The risk of falling in elderly type 2 diabetic patients is a serious concern that should be assessed as soon as the patients are admitted to the hospital [1, 2]. The fall could start various cycles that affect the patient’s overall outcome [3]. Most fall complications include bone fracture, bedridden, infections, malnutrition, hypoactivity, coagulation disarrangement, and other expected fall-related consequences. Each year, one-third of persons over the age of 65 and one-half of adults over the age of 80 are predicted to fall worldwide [4]. Complications of microvascular diseases were frequently found in the health context among the multi-factors impacting the risk of falling. Lacunar infarction is most typically detected on magnetic resonance imaging (MRI), and it is thought to be caused by arteriosclerotic microvascular dysfunction in the subcortical brain. T2D plays a role in this pathological development. The implications of taking care of lacunar infarction are due to its higher association with subsequent episodes of stroke or cognitive impairment in T2D [5, 6], and the chronic global cerebral hypoperfusion, causing progressive cerebral atrophy, [7]. Indeed, half of the patients with a first-ever lacunar infarct have mild cognitive impairment of subcortical vascular features and its presence may be a predictor of subcortical vascular dementia in the medium-long term [8]. The majority of lacunar infarctions, on the other hand, were ignored clinically due to minimal symptoms and were only discovered by MRI a few years later. As a result, MRI screening is essential to detect potential lacunar infarction in T2D patients who do not have severe neurological symptoms [9]. Due to the conditions limiting the examinations of MRI in some T2D patients who have a high propensity to fall, the surrogate examination for evaluation may be necessary, thus in the present study, we analyzed the possible indices that had a higher correlation with the high risk of fall in T2D patients defined by a commonly used nursing scale: Morse Fall Scale (MFS) [10]. The present study also explored the association between MFS and other clinical parameters.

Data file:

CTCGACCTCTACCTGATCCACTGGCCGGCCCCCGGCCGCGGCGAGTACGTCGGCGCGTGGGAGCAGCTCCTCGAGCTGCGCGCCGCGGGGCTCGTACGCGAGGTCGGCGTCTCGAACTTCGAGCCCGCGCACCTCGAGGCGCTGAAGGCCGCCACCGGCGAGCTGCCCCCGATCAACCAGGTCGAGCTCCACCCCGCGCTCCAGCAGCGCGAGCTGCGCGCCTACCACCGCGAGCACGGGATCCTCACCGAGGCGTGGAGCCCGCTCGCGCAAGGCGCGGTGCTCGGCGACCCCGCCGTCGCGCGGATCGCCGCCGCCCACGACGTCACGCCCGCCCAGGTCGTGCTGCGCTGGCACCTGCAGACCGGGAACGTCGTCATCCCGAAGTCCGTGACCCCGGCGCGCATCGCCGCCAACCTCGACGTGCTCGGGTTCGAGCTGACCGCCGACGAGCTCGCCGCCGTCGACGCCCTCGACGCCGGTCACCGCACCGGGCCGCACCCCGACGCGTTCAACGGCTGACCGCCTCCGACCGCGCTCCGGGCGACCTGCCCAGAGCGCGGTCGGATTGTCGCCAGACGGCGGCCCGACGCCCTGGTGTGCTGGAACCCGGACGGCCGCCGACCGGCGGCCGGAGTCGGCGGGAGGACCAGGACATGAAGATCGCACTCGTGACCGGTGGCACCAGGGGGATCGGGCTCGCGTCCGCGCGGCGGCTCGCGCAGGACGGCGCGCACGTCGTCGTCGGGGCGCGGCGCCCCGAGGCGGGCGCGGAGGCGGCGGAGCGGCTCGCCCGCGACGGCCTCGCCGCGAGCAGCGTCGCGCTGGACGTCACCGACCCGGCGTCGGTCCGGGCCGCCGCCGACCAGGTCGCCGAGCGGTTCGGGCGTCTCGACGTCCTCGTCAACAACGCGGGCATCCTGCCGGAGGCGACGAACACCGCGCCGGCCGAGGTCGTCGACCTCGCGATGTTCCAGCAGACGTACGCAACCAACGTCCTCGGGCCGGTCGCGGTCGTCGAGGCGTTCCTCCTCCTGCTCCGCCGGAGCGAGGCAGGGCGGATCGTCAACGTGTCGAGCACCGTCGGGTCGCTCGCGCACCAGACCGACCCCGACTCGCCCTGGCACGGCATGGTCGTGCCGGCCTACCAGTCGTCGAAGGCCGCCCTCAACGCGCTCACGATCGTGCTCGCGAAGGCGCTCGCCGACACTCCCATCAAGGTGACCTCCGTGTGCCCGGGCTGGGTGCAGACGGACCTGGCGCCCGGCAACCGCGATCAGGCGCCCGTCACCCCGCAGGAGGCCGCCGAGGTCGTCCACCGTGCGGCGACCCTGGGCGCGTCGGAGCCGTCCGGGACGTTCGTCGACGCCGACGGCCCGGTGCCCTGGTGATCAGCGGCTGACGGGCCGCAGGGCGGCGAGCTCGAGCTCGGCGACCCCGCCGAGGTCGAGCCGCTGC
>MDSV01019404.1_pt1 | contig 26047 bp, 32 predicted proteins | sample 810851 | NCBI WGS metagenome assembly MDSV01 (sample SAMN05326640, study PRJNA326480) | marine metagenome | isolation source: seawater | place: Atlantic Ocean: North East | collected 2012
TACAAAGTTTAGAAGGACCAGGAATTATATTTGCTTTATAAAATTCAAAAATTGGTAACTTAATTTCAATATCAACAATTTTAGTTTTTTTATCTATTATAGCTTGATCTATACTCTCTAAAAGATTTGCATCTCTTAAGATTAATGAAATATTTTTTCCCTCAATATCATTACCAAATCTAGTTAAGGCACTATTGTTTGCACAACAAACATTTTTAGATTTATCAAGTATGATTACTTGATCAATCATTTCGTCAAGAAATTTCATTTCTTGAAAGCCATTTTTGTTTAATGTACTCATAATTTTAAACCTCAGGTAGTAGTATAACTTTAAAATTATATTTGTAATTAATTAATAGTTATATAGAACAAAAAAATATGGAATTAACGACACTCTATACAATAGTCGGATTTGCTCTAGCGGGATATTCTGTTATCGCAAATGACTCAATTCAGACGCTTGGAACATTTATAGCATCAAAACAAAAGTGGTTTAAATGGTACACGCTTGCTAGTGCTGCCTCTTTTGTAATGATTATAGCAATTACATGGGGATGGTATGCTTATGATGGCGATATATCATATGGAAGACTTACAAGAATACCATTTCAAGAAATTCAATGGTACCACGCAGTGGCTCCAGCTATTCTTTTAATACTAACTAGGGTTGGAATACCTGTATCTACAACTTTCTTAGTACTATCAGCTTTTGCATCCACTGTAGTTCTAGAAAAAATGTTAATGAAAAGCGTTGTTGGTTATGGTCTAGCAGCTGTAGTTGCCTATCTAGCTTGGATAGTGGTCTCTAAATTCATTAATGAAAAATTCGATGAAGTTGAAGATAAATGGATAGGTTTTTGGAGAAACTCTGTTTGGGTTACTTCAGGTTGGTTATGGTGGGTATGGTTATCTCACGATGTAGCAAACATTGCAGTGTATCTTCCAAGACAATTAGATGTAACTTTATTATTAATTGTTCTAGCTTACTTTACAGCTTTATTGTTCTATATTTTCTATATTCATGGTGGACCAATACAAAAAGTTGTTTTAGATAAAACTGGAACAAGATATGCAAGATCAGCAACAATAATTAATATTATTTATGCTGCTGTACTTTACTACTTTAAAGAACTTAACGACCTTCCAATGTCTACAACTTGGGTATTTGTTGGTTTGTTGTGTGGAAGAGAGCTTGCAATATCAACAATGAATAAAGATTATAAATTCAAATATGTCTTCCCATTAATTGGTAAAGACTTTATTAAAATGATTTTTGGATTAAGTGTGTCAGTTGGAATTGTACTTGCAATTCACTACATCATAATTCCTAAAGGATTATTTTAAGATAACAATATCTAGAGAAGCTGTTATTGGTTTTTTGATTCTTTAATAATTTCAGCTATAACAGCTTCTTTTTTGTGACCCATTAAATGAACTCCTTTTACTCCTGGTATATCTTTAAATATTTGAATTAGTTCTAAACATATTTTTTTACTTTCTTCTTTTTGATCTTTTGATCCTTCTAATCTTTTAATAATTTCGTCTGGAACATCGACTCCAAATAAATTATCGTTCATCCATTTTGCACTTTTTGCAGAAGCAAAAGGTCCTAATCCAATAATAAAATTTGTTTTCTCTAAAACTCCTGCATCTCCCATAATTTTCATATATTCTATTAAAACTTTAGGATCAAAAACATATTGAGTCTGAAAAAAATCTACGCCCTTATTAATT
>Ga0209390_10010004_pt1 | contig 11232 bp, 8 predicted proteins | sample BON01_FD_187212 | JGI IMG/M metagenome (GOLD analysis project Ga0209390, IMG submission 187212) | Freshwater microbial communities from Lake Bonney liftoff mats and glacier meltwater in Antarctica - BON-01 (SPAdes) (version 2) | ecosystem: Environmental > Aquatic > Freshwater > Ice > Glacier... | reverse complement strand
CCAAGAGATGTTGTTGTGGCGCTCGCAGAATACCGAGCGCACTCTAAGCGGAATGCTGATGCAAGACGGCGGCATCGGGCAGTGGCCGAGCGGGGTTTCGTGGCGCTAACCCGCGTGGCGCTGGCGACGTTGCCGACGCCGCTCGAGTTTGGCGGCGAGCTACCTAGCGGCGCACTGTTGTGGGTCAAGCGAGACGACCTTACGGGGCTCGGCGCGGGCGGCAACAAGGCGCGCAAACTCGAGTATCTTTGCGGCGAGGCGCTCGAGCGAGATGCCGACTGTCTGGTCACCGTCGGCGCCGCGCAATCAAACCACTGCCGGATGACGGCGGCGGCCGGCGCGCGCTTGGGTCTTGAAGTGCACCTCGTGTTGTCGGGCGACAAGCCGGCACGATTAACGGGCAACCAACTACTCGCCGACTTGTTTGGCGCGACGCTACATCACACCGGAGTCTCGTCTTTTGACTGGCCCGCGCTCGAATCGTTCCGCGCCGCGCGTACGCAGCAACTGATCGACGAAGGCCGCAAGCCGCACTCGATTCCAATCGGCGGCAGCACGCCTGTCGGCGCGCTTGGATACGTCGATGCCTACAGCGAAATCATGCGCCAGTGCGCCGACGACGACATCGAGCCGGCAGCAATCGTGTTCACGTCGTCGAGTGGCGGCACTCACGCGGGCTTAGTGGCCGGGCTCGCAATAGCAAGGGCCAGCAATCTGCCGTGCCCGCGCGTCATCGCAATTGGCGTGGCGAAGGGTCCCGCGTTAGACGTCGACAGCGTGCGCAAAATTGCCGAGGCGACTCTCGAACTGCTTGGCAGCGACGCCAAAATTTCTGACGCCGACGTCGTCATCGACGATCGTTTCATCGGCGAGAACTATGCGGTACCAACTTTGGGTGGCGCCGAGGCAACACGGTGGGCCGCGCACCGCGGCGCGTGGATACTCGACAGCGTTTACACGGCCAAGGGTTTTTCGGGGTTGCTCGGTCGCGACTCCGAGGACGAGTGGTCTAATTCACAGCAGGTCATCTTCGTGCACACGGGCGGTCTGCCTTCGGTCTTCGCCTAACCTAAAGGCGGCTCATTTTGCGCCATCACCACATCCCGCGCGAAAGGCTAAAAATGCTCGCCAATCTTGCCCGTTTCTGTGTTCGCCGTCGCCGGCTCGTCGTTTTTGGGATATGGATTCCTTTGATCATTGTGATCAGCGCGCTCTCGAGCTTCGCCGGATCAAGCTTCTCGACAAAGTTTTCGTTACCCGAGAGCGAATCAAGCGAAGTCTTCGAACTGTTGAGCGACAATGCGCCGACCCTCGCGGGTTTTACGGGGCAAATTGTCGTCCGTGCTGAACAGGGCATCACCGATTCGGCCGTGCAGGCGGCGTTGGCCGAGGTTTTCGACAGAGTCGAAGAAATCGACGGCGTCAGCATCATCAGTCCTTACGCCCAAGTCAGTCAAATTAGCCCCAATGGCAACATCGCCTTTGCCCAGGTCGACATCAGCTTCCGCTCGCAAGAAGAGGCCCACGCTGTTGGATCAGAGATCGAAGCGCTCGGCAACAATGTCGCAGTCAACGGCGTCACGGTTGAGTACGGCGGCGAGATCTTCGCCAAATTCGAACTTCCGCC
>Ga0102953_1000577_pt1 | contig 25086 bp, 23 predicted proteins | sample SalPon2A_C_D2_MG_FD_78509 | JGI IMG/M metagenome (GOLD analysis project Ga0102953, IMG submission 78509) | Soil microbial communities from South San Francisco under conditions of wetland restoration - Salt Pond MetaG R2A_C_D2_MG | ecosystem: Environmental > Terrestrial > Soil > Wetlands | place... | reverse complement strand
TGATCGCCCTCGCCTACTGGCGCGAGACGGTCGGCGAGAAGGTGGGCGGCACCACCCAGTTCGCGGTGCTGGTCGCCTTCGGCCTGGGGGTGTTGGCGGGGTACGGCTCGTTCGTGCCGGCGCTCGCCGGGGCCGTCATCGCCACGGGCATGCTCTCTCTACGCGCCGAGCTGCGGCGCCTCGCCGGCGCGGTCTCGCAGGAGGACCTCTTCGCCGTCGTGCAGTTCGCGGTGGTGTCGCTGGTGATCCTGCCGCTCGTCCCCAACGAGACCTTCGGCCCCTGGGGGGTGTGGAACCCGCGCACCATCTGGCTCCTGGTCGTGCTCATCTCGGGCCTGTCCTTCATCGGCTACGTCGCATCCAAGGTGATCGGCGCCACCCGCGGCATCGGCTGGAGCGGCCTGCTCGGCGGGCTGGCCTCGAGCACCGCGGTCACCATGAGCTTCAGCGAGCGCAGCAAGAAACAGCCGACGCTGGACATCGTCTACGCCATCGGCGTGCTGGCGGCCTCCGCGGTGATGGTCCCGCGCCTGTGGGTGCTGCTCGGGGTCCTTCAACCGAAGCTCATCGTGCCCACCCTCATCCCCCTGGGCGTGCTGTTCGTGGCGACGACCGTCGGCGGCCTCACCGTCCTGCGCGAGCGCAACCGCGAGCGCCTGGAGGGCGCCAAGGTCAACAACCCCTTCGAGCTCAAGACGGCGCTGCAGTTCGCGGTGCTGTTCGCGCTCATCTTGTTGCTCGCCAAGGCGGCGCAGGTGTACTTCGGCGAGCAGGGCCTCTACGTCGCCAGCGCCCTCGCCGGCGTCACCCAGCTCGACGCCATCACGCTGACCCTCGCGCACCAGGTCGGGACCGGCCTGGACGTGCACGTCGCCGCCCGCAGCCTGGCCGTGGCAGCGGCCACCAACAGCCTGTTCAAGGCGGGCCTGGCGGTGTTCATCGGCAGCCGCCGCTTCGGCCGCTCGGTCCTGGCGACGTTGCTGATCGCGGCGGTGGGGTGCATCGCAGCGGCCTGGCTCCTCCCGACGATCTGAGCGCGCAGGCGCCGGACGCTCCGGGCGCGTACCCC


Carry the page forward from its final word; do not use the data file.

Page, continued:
Materials and methods